Homeostatic Control of Body Temperature
February 27, 1989

Homeostasis: the maintenance of a balanced internal environment

Homeostatic control of body temperature in a bird or mammal is controlled by the nervous system. Among other things, this nervous system contains many sets of internal "thermostats".

These thermostats are prone to "click" if the temperature in their local area becomes too high or too low. By this, I mean that if the temperature in a particular area goes outside boundaries that the body has set then the thermostat changes its position. This, in turn, sends a signal to the brain alerting of this fact, and thus making it aware that the temperature has changed unacceptably in that area.

To counter the change, the brain then responds by commanding the hypothalamus to emit hormones. These hormones will cause several different effects, depending on the severity of the change. One effect is shivering (cold), another panting and sweating (hot) and "goosebumps", or the contracting of the skin (cold). The hormones do not do the task themselves - the hormone causes a chemical change in the area to which it is sent which then causes the effect itself.

Take the case of a person, soaked in water and then put in a cold wind. This person will have lost a lot of surface heat in the initial soaking, and then the wind comes and takes away the heat that was meant to warm the skin again.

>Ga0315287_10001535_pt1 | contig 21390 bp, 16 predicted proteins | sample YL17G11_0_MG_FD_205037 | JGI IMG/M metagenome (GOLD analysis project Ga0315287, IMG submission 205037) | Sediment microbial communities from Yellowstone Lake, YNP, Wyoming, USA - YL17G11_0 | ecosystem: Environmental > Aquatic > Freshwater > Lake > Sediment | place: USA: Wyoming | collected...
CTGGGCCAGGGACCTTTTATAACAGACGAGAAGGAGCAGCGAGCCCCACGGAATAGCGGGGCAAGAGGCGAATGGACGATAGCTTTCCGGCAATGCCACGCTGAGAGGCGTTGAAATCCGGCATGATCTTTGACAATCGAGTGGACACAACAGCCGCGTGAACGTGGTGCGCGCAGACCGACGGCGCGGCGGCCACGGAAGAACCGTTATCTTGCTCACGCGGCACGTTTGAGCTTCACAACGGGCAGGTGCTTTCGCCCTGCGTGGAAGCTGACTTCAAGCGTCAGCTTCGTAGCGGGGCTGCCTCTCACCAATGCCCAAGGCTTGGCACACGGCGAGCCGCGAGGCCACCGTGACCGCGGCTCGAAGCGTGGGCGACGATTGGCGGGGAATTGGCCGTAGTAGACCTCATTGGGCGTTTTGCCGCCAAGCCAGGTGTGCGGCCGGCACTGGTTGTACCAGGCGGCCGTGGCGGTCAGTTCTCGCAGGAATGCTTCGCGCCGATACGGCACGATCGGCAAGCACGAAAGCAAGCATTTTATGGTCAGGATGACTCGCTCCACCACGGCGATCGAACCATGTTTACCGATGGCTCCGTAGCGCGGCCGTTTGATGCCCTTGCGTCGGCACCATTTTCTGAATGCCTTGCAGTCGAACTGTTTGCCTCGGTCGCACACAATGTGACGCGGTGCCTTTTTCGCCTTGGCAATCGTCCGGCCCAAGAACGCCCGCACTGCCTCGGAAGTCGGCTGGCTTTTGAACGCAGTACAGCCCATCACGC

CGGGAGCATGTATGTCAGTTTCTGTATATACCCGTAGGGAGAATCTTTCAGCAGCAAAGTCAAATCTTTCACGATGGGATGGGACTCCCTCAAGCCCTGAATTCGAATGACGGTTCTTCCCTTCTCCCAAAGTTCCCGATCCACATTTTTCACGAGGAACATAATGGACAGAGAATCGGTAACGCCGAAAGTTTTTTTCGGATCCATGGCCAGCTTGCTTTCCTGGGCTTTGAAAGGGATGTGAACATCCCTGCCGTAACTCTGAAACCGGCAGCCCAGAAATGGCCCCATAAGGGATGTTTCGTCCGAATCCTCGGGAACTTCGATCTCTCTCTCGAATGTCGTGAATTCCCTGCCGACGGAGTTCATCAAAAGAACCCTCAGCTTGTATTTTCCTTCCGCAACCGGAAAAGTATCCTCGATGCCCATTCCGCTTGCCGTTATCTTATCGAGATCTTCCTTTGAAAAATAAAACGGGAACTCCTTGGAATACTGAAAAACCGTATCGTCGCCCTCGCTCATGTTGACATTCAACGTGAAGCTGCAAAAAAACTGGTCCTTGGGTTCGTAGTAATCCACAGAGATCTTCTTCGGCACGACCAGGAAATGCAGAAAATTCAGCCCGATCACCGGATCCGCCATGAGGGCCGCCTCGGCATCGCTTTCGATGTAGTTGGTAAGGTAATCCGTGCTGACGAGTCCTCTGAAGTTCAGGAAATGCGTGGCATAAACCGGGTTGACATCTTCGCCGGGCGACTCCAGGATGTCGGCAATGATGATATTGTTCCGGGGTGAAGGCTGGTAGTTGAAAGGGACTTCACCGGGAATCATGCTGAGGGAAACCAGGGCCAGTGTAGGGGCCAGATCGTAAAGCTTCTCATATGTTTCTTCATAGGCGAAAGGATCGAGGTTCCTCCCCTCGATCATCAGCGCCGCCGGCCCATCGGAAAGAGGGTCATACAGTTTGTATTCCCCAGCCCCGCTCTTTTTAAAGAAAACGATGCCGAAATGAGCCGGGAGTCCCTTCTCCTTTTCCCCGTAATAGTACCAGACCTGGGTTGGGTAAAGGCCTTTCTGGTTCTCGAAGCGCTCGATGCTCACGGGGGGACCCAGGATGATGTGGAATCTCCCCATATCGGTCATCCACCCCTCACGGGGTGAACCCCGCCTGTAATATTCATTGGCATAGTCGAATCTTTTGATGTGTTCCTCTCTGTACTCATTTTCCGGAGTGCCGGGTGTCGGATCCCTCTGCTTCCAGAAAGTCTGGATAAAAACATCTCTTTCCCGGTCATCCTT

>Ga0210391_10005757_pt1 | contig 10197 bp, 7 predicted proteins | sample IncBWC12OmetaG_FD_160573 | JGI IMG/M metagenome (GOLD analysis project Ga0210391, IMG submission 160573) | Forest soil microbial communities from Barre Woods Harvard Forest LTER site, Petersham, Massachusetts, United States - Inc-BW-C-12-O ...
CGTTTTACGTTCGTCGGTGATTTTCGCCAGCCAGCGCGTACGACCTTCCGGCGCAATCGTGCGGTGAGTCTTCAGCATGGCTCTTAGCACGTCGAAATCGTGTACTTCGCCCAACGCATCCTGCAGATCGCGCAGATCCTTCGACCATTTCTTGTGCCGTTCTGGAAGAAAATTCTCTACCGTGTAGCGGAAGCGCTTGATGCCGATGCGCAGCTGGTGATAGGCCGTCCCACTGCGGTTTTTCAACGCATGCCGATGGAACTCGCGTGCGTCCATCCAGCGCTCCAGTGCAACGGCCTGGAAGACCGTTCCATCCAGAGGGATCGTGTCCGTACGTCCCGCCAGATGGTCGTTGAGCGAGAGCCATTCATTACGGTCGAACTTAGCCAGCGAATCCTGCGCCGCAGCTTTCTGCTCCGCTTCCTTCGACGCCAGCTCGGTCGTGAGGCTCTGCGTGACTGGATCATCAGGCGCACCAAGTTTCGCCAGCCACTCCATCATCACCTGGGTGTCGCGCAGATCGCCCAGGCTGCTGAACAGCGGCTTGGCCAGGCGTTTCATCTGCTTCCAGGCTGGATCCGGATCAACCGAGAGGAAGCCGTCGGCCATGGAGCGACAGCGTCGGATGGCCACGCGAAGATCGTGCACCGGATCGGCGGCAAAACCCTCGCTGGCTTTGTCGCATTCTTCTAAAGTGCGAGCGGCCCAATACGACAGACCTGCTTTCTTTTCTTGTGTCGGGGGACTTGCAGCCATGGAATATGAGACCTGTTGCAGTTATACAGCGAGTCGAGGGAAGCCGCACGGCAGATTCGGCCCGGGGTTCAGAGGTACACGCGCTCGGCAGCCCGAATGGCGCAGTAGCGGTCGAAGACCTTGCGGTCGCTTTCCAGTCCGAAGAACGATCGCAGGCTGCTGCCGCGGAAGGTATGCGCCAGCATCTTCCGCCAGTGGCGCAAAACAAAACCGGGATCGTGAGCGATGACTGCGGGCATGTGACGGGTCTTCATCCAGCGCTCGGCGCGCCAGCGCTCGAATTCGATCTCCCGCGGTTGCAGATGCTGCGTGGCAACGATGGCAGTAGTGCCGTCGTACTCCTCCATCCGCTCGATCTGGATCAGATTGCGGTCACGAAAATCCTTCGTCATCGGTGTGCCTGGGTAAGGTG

When the person was first wet, there would have been a drop in body temperature. The brain would have been informed of this through its system of thermostats and nerves, and would have responded by telling the brainstem to tell the heart to pump blood quicker (to restore heat).

When this heat was drawn off from the wind, goosebumps would have appeared, because the brain had realised that the blood treatment was not living up to its expectations and informed the hypothalamus (?) to tighten the skin to keep heat in. This would have worked to a degree, but the wind is still hard at it and the body is still losing heat.

The brain then instructs the reflex centre of the body, the spinal cord, to set the whole body shivering. This produces motion (which uses energy) but also conserves heat.

Unfortunately, these procedures carried out by the brain are often not enough to bring body temperature back up, and unless other methods are taken, such as changing into dry clothes, the person will suffer from over-exposure and may, if left long enough, even die.

What I have been trying to show over the past few paragraphs is the way in which the body constantly monitors and acts on the changing conditions in it. If the temperature drops, elaborate steps are taken to attempt to bring it back up. If it is short of energy and there is no food in the stomach to consume, then we will feel hunger. In short, there is a "delicate interplay between the hormonal system and the nervous system" which helps keep our bodies in a stable condition.